Stanton’s hit by a fastball from Brewers’ Mike Fiers was obviously worse. Immediately after being hit, Stanton fell to the ground and Fiers – along with the rest of the Brewers’ and Marlins’ – looked stunned. Medical staff transported Stanton off the field and to a hospital near Miller Park in Milwaukee, where he was found to have multiple facial fractures, dental damage, and a laceration requiring several stitches. He recovered well and documented it on social media, although he did not play another game during the 2014 season.

While I am against purposely hitting a batter with a pitch, I do understand the pitcher’s motivation. They’re often throwing at the batter in retaliation for something he did against them, their team, or baseball. For example, when Red Sox pitcher Ryan Dempster intentionally hit Yankees’ Alex Rodriguez in August 2013, it was a clear demonstration of Dempster’s disapproval of Rodriguez’s involvement with PEDs and subsequent suspension (Rodriguez was playing while awaiting a suspension appeal). Most baseball fans and players were unhappy with the situation – there were loud boos in Fenway Park when Rodriguez came up to bat, and loud cheers when Dempster finally hit him – but the hit did nothing more than prove a point.

Dempster’s first pitch went behind Rodriguez (point made), the next two were inside (we really get it now), and the fourth consecutive pitch hit Rodriguez in the side (who didn’t see that coming?). Later in the game, Rodriguez hit a homerun off Dempster, the Yankees went on to win 9-6 (Boston was winning 2-0 at the time when Rodriguez was plunked), and two days later MLB gave Dempster a five game suspension. Again, any MLB pitcher has my respect (whether he plays for my least favorite team or not), but Dempster could have used his abilities in a better way. Rodriguez had just made his 2013 debut less than two weeks before the incident; he wasn’t in the middle of an MVP season and was not the threat at the plate he once was. In all reality, he could have been an easy out.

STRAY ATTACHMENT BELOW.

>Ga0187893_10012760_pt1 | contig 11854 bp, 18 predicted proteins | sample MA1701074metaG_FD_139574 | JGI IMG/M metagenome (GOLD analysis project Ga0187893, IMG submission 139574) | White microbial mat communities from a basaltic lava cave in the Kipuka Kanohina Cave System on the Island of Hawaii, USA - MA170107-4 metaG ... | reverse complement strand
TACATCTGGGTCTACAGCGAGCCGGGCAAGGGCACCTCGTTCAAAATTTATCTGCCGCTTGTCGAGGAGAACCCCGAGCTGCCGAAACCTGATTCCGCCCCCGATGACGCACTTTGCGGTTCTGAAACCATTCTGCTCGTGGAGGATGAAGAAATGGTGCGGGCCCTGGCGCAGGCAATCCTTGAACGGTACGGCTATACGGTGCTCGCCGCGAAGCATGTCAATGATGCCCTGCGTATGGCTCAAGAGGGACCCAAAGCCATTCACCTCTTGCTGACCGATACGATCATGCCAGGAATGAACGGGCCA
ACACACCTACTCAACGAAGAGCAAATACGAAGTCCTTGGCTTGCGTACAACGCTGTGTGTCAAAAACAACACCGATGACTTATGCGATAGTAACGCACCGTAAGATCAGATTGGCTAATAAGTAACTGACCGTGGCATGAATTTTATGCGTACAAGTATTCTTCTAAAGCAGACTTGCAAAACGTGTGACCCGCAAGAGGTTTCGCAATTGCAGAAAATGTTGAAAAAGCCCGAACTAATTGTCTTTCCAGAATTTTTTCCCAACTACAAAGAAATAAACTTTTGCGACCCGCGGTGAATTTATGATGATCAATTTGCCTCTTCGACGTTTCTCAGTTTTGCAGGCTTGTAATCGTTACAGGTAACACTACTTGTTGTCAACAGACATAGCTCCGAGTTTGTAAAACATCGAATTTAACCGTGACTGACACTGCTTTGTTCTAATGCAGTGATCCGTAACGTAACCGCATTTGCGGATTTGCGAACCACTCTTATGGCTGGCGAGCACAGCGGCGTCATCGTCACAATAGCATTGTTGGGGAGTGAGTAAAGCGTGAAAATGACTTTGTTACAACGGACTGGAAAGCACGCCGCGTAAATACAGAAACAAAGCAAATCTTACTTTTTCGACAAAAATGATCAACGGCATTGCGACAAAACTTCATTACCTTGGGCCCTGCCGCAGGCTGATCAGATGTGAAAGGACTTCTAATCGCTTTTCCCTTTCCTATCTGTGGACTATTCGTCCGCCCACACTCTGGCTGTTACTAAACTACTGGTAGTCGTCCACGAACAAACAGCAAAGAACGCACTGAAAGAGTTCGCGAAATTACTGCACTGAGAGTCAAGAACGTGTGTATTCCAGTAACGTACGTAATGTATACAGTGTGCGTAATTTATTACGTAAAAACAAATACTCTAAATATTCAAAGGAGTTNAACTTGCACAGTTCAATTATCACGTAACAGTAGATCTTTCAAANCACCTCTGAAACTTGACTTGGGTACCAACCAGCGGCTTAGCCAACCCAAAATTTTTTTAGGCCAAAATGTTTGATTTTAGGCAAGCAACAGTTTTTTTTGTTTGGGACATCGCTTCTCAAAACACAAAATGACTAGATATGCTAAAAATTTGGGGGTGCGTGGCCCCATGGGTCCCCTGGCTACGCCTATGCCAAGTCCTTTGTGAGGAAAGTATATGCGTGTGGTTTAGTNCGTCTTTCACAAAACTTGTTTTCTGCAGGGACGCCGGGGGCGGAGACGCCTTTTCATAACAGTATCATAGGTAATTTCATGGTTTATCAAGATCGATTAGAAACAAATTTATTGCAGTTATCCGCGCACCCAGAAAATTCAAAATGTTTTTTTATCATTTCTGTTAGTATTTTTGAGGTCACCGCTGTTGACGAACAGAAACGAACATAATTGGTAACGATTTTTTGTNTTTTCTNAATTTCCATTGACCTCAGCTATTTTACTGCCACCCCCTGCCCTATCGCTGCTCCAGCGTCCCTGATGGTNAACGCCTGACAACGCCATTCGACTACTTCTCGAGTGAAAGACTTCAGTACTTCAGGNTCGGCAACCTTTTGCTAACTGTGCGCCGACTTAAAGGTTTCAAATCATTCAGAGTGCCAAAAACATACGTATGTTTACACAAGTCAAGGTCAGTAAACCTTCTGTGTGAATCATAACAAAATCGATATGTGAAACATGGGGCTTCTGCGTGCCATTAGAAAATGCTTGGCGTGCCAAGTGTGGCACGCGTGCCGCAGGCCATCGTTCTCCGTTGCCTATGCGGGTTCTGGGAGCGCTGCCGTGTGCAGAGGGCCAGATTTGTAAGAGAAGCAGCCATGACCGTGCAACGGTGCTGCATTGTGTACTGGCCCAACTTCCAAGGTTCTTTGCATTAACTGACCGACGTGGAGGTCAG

If the best pitchers in the game hit batters, and any pitcher risks seriously injuring a batter with an unintended wild pitch, purposely throwing at a batter could easily do just the same. Major league pitchers are incredibly talented and intelligent. Not only do they have to have the physical ability to throw, but they also have to have the mental ability to know each batter and pitch to their strengths and weaknesses. If a pitcher truly wants to make a point, go ahead and pitch inside to brush the batter off the plate. Throw a wild pitch that is completely out of the strike zone and has no risk of hitting the batter.

Regardless of who is standing in the batter’s box and what they’ve done (and there can be some real assholes standing there), they’re still human. It is their career as much as it is the pitcher’s. Any pitcher, especially at the major league level, is better than throwing at a batter. Save the baserunner, don’t risk unnecessary injury to the opposing player, and do what a pitcher does best. If pitchers want to make a point and embarrass a batter, they should do so with the talent and precision they already have. Throwing at an opposing player diminishes those skills.